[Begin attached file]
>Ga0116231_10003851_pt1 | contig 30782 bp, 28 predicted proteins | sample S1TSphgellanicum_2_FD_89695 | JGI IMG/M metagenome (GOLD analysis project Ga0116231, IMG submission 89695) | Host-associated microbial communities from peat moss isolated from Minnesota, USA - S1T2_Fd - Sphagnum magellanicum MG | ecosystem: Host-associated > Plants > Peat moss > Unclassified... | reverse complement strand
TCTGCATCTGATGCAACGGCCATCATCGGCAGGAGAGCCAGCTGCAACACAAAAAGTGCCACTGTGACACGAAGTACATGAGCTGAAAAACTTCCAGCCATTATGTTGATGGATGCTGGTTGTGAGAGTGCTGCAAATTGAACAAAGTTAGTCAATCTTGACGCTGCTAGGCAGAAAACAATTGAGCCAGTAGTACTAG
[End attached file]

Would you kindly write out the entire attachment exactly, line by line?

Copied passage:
>Ga0116231_10003851_pt1 | contig 30782 bp, 28 predicted proteins | sample S1TSphgellanicum_2_FD_89695 | JGI IMG/M metagenome (GOLD analysis project Ga0116231, IMG submission 89695) | Host-associated microbial communities from peat moss isolated from Minnesota, USA - S1T2_Fd - Sphagnum magellanicum MG | ecosystem: Host-associated > Plants > Peat moss > Unclassified... | reverse complement strand
TCTGCATCTGATGCAACGGCCATCATCGGCAGGAGAGCCAGCTGCAACACAAAAAGTGCCACTGTGACACGAAGTACATGAGCTGAAAAACTTCCAGCCATTATGTTGATGGATGCTGGTTGTGAGAGTGCTGCAAATTGAACAAAGTTAGTCAATCTTGACGCTGCTAGGCAGAAAACAATTGAGCCAGTAGTACTAG